Westmorland
Infuriatingly vague on that point, simply stating they were in the northern section
That is indeed irksome.

I have scoured the internet for detailed information on the Car Dyke but that is illusive
It really is. It's a major structure and even the locals know very little about it (although I was always told it was for drainage. as discussed previously). Nothing whatsoever about them in Sawyer's book on Anglo-Saxon Lincolnshire or in Green's book on post-Roman Lincolnshire.

The earliest reference to these dykes as defensive structures built by the Britons to deter the Saxons is by Wade-Martins entitled The Linear Earthworks of West Norfolk in the Norfolk Archaeological Journal XXXVI pp 23-38. Storr mentions these dykes.
Do we know it was to deter the Saxons? Or is that just the assumption from their date?
 
Nov 2008
1,402
England
That is indeed irksome.

It really is. It's a major structure and even the locals know very little about it (although I was always told it was for drainage. as discussed previously). Nothing whatsoever about them in Sawyer's book on Anglo-Saxon Lincolnshire or in Green's book on post-Roman Lincolnshire.

Do we know it was to deter the Saxons? Or is that just the assumption from their date?
It is their context, where they were facing and where they were situated. Storr suggests the Angles were the threat, not the Saxons. In fact, Storr puts forward a case that the East Saxons and those Saxons in West Kent were actually invited in by the Romano-Britons to act as foderati in deterring the threat from the Angles. There seems to have been in this early period some antagonism between those two peoples. Michael Swanton has something to say about this in the introduction to his translation of the book The Lives of the Two Offas. You will no doubt of heard of Swanton, Emeritus Professor of Medieval Studies at the University of Exeter.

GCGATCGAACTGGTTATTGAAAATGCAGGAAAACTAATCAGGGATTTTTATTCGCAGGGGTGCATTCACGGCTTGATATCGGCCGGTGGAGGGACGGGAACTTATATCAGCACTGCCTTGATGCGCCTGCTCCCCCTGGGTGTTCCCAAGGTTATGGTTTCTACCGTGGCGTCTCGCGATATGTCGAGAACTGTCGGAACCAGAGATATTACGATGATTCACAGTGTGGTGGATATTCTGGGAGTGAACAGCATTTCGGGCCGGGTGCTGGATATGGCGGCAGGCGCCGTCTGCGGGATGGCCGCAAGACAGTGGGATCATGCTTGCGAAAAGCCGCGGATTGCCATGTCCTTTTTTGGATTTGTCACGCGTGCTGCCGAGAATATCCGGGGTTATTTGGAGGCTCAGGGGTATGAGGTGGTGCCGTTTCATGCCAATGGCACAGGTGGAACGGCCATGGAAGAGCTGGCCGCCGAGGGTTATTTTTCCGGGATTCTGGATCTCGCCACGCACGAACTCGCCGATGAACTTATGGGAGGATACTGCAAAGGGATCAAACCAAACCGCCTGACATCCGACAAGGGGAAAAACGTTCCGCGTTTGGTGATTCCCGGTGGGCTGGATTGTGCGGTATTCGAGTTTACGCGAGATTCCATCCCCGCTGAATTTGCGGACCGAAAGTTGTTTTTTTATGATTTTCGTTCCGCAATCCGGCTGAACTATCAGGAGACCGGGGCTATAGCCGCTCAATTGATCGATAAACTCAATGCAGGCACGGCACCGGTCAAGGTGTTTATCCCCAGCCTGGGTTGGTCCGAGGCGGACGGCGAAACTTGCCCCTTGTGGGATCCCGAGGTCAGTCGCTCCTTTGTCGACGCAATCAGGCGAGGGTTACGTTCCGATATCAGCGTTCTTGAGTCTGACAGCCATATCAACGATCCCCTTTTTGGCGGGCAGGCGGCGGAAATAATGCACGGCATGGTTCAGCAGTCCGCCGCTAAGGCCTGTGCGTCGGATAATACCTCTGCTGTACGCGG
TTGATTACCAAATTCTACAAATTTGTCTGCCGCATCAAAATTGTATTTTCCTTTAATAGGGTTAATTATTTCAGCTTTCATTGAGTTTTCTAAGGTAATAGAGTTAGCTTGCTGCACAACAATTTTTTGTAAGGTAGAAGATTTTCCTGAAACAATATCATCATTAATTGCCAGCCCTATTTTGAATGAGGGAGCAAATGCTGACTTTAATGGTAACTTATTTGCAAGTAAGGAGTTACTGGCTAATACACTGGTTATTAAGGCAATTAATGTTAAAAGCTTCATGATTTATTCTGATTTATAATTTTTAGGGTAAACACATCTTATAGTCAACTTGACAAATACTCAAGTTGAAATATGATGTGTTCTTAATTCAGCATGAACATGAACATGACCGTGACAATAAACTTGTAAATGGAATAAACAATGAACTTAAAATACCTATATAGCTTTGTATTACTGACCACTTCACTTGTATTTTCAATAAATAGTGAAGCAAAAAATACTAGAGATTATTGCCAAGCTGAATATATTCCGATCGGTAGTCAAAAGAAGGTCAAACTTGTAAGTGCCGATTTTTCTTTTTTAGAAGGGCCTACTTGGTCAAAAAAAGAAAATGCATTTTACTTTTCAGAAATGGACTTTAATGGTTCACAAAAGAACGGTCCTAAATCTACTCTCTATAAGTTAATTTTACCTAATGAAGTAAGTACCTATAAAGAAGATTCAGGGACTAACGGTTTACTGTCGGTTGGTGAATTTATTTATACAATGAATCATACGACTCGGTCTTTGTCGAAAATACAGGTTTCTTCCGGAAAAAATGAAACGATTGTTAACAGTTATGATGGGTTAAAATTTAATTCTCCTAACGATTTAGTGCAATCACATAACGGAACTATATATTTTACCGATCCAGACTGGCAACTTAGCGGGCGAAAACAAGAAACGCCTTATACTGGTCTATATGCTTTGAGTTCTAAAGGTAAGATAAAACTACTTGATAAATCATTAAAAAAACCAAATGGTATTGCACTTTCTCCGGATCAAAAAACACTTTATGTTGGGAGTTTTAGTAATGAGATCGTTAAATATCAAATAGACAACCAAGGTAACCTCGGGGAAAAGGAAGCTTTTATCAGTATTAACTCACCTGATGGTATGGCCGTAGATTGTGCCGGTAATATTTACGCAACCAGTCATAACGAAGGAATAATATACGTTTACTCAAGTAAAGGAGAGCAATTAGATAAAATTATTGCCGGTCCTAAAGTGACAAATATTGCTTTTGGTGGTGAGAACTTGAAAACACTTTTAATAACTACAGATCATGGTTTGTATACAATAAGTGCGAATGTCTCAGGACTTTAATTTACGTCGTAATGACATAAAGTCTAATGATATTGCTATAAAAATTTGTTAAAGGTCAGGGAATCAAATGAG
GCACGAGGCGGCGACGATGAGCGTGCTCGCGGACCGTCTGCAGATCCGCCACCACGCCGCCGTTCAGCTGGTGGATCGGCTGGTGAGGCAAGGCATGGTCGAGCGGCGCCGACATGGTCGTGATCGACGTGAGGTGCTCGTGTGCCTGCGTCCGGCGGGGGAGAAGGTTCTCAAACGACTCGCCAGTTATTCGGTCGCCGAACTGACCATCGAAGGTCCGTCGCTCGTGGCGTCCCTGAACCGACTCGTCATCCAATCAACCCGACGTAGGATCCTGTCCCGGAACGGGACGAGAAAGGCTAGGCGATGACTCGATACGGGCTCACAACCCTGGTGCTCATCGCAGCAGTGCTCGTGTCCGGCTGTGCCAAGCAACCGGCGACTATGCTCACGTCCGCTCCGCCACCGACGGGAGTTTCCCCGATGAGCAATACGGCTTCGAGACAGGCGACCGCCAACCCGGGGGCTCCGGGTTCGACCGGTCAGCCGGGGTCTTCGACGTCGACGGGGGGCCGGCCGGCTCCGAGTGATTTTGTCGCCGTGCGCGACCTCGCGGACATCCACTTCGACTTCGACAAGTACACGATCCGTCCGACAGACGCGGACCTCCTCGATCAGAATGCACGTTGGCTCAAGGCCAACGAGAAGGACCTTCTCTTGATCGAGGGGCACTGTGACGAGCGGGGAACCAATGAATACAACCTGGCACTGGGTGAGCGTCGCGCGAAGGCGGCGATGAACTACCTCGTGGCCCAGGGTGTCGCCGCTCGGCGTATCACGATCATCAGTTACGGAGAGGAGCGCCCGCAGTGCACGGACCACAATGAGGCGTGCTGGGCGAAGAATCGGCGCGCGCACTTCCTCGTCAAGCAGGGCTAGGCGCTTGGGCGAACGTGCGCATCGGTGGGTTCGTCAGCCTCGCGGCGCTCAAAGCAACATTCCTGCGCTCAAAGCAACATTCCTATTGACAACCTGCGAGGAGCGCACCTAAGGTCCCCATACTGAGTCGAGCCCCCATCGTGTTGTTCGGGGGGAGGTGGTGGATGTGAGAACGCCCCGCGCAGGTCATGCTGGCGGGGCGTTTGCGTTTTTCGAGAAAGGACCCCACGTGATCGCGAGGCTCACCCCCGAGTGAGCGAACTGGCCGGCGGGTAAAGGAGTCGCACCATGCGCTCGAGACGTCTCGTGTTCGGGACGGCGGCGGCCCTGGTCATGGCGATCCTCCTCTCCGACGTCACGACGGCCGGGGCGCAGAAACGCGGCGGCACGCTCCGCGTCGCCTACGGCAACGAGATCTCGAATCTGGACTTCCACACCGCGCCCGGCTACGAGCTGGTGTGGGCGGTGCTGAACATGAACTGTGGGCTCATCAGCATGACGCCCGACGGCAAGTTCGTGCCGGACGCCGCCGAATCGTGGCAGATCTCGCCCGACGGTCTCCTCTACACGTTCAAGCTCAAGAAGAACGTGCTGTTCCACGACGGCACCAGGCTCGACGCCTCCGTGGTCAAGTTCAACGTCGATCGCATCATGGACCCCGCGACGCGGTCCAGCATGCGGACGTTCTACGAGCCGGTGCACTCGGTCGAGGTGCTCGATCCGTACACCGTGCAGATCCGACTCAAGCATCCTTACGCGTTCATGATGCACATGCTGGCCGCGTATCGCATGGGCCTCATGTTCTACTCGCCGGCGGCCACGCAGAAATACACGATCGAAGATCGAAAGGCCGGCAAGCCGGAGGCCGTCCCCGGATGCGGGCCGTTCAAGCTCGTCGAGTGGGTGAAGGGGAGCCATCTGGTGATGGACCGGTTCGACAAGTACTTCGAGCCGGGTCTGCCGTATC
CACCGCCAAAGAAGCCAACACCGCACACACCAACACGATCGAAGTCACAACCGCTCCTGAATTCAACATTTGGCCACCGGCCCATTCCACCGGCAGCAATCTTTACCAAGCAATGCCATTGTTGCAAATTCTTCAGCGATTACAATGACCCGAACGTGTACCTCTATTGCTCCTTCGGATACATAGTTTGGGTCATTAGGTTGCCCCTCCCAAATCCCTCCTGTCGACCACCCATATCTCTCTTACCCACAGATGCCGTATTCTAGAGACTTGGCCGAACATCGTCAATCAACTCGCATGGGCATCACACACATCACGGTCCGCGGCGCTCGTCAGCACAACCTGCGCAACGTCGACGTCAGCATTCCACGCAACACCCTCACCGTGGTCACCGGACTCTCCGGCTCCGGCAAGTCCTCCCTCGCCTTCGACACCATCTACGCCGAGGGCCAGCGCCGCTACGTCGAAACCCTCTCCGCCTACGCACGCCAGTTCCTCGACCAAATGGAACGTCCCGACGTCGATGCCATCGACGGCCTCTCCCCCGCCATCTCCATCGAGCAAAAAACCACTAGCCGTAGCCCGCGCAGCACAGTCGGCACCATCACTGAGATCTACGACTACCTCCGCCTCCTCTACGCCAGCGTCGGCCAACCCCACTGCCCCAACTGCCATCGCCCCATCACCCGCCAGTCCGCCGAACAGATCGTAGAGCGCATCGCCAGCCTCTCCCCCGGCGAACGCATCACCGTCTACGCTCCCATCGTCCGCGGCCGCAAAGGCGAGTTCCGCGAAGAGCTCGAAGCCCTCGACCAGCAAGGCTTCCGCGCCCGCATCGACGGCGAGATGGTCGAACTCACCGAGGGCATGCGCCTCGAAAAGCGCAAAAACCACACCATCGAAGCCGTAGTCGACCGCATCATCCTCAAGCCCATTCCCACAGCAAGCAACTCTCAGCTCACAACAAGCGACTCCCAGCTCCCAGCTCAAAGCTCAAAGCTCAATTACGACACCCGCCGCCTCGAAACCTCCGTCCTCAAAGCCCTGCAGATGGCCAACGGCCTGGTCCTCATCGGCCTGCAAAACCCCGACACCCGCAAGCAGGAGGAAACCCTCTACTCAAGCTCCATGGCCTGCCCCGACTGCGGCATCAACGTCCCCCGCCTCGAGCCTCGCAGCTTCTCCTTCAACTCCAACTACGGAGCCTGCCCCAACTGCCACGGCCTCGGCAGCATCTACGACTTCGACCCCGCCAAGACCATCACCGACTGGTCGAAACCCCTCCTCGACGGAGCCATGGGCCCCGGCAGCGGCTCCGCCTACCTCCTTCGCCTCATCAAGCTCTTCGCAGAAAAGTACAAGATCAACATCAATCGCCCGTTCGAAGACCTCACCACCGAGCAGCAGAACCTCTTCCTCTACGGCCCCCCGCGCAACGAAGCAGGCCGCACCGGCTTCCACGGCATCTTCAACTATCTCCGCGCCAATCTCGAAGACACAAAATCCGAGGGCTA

Mar 2015
1,450
Yorkshire


Sorry but I find Storr's book irksome. Why does he not give any references? Skips all over the place instead of really analysing a particular feature.

Car Dyke should give an excellent proof of his theory of a military origin (or later use as military) but where are the forts or failing that how about watchtowers? Why is it not mentioned in Notitia Dignitatum?

There are thousands dykes all over England, some large some very small. It seems to me, Storr maybe on to something when he talks about the numerous times a small dyke is used to cut a Roman road but otherwise I just can't see the military advantage..
 
Nov 2008
1,402
England
Sorry but I find Storr's book irksome. Why does he not give any references? Skips all over the place instead of really analysing a particular feature.

Car Dyke should give an excellent
Well actually he does in a lot of cases. I too find his book infuriating at times, but you really have to stick at it to understand what he is getting at.

Now concerning that map of his. Superimpose it on a map of Dark Age Britain showing the extensive fens stretching into Lincolnshire, and then you will see that the Car Dyke as a linear defence is superbly sited. However, it is a theory Storr is proposing, and the dyke may not have been defensive at all. But if it was not a defence, then I`m at a loss to understand how the Romans could have effectively defended the rich Lincolnshire hinterland. Those extensive watery wastes would have aided Saxon pirates to penetrate far inland, not prevented them doing so.